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What’s fuelling the rise of secondaries in private equity?

Private markets have been faced with the toughest conditions since the global financial crisis. However, one type of investments has stayed course while most others have faded: private equity secondaries. 

Key takeaways: 

  • Although secondary transaction volumes dipped in the first half of 2023, industry experts expect a strong rebound until the end of the year as pricing stabilises further. 
  • Secondaries offer investors a path to early liquidity and sponsors a mechanism to own high-quality assets beyond typical holding periods—both attractive attributes in volatile times.
  • Fundraising for secondaries funds is on track to surpass both 2022 and 2021, a welcoming outlier in an otherwise muted fundraising environment for private markets.

In the first six months of the year, the global secondary transaction volume totalled $43 billion, according to investment bank Jefferies.¹ Although this represents a 25% year-on-year decline, annualised figures predict a much smaller, 8% drop—markedly more optimistic compared to estimates for the entire private capital market, which is on course to drop 28% this year.² 

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The growing appeal of secondaries is even more evident when 2023 volumes are viewed through a longer term lens; compared to the 2017-2020 average, for instance, current figures are 60% higher.

Looking ahead, it seems secondaries could be poised for sustained growth, but what underlying forces are shaping this space and where lie the opportunities? 

Source: Jefferies 2023

What secondaries can offer to investors in volatile times

For many limited partners (LPs), secondaries can serve as a tool to actively manage or rebalance their portfolios, but can also be used to prematurely lock in gains from high-quality investments. In either case, a secondary transaction would involve selling an asset to a secondary buyer who then assumes all the rights and obligations of the original LP.

The opportunity to sell stakes before the end of the fund's lifecycle can be hugely  convenient considering that common holding periods in buyouts last up to ten years and can be even longer for venture capital funds. For some investors, a decade-long hold can understandably challenge their ability to maintain sufficient liquidity. 

Secondary sales among LPs gain even more significance when economic conditions deteriorate and liquidity needs surge. Some allocators may struggle to weather the storm and are compelled to sell stakes quicker than they would have to under normal conditions. During the 2023 private market correction, for instance, the share of LP-led transactions swelled to 58% of the entire secondary market volume, up 10 percentage points compared to the considerably more buoyant conditions in 2021.³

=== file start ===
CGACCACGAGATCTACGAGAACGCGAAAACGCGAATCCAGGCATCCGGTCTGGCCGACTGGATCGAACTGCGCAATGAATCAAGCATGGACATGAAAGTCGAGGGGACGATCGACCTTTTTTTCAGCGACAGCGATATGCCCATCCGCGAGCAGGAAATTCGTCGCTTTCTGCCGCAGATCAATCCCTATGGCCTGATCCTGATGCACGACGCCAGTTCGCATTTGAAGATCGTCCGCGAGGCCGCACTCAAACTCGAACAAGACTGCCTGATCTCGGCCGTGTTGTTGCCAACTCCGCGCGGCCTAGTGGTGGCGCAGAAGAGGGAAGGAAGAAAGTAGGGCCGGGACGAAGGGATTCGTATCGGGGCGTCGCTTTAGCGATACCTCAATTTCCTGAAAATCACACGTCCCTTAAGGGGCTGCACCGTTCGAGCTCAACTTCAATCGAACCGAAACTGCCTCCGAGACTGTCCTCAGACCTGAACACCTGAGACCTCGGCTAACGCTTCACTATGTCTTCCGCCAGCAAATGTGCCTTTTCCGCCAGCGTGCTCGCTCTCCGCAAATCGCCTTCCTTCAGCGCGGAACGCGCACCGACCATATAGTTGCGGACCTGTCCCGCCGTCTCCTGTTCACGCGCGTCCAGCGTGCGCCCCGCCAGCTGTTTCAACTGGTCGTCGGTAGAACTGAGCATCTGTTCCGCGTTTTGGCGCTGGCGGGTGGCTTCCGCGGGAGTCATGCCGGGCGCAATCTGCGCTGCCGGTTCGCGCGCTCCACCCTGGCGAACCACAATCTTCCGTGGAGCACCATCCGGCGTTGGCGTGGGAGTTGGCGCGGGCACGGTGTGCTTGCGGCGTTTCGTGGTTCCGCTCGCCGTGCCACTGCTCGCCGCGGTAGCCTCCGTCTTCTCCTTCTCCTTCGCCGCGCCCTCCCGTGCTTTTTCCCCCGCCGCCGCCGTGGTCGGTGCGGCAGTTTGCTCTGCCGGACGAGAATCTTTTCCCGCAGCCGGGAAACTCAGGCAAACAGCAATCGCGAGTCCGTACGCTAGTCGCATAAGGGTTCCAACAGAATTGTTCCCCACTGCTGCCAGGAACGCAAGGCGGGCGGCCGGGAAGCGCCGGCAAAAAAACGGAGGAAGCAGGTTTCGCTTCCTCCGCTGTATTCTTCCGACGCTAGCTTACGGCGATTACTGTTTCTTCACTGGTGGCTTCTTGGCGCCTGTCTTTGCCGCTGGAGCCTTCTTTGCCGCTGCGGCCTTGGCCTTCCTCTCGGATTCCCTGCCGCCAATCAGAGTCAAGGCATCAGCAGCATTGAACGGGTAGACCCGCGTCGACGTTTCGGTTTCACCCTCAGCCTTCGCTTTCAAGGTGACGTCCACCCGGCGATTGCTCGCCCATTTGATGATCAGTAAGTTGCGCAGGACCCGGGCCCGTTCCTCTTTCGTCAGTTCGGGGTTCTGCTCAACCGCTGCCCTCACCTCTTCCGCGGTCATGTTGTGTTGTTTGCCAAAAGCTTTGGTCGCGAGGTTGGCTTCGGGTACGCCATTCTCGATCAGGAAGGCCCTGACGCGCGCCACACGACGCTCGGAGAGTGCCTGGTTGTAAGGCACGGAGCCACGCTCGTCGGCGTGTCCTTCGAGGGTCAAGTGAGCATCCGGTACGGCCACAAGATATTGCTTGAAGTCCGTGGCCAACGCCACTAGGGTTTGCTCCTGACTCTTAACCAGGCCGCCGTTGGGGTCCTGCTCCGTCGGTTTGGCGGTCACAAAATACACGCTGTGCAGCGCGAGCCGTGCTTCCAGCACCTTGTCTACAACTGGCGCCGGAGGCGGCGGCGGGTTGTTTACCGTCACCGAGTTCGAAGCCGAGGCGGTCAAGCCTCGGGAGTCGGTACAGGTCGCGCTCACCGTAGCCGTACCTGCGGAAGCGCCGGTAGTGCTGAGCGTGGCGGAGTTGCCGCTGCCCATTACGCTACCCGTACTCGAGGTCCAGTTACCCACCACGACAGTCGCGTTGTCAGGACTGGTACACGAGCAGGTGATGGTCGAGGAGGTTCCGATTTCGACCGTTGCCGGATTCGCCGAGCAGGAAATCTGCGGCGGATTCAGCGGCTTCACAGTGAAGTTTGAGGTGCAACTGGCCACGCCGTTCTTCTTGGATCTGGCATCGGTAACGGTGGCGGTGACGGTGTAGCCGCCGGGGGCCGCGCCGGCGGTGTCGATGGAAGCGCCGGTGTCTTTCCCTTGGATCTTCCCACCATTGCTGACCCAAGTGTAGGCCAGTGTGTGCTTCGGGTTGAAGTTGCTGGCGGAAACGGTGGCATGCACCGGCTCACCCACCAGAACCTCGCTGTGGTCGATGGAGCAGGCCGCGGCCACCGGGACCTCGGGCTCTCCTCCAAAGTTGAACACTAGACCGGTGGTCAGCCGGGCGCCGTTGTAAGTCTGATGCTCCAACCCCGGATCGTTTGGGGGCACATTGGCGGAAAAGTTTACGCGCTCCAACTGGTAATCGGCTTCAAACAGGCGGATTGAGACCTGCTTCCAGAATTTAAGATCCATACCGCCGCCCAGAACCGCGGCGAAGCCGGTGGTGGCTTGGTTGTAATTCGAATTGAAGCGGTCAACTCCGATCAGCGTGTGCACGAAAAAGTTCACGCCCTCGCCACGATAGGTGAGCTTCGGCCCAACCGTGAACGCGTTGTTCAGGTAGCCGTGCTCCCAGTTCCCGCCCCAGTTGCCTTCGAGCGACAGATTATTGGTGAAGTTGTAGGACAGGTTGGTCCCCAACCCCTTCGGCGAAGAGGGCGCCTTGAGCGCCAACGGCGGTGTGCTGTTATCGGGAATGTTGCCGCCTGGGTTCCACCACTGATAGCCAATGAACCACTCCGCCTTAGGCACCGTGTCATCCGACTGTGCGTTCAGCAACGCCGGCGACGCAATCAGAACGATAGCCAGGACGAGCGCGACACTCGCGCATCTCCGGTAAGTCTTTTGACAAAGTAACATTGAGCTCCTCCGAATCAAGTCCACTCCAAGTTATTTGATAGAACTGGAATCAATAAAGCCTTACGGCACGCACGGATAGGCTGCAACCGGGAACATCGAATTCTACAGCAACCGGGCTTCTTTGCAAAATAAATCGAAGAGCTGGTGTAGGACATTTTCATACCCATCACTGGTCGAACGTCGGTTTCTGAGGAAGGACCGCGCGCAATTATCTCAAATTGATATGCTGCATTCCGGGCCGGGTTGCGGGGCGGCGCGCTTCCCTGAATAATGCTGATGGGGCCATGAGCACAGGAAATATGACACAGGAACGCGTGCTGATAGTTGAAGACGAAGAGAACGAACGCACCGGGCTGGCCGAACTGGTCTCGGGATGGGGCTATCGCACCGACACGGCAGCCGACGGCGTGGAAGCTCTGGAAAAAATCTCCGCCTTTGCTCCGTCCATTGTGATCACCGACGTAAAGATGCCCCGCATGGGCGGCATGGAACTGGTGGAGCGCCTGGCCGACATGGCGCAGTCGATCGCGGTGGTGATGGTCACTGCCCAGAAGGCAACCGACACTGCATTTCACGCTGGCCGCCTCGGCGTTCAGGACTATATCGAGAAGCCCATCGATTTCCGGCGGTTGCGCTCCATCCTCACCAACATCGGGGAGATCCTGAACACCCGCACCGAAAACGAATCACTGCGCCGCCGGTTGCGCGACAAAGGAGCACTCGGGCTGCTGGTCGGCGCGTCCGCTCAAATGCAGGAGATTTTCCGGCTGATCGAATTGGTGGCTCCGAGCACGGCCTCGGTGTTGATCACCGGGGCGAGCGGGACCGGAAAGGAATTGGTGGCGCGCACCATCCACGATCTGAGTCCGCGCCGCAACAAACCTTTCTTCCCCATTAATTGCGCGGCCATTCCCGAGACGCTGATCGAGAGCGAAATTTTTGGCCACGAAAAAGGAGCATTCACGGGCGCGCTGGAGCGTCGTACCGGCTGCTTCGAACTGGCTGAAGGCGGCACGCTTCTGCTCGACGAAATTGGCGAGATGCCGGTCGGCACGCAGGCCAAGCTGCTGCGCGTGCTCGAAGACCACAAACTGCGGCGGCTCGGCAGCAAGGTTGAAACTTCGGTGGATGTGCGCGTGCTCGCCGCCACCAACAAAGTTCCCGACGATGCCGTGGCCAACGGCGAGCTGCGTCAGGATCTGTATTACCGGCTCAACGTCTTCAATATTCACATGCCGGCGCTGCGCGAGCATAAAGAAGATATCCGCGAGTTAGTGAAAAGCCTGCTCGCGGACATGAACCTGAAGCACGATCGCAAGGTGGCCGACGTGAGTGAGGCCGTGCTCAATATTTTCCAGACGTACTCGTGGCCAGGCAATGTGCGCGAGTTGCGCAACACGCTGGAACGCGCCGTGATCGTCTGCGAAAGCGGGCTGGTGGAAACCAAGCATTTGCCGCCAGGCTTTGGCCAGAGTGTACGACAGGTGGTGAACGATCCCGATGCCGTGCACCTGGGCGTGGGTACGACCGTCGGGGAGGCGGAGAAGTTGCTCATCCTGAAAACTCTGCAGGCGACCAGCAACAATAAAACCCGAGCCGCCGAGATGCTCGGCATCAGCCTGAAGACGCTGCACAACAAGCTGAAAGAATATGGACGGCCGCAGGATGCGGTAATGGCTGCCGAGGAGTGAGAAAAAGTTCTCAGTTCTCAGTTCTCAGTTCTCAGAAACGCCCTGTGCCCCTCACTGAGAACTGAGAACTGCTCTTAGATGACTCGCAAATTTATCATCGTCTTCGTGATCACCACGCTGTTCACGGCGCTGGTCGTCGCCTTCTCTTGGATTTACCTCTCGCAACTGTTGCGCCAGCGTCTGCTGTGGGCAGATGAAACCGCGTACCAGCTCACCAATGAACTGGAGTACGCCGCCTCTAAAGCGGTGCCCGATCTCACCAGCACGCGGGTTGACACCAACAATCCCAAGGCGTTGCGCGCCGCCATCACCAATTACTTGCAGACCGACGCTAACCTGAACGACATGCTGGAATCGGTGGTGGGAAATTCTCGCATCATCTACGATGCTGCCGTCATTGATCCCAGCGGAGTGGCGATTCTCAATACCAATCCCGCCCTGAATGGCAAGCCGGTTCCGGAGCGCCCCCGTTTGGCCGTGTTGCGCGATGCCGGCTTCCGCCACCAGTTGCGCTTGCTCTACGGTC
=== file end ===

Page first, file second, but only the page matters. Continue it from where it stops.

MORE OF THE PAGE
The so-called denominator effect has also contributed to the heightened secondary activity among LPs. It occurs when prices of public equities and bonds decrease but, since private alternatives adjust to market conditions with a months-long delay, investors' portfolios may suddenly become over-allocated to private markets. To correct this imbalance that institutional investors, in particular, have faced during the past 18 months, LPs frequently have turned to secondary markets to exit selected positions.

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Fundraising for secondaries on track for near-record year 

The increase in transaction volume has also led to an expansion of capital raised for funds targeting secondary deals. In the first half of 2023, these vehicles raised almost $35 billion globally, per PitchBook, which puts them on track to surpass both 2022 and 2021 volumes and only lag behind the record-setting 2020.⁴ As a result, secondaries stand out as the only fund group that has been defying the overall downward trend in private markets fundraising this year.⁵

However, it should be noted that recent substantial fundraising is primarily driven by a handful of massive closes. Goldman Sachs, for instance, secured more than $15 billion to buy existing stakes in private equity funds.⁶ French private equity group Ardian collected over $20 billion, while Blackstone raised $22 billion,⁷ well above its initial target of $13.5 billion, marking the largest fundraise in the secondaries space to date.⁸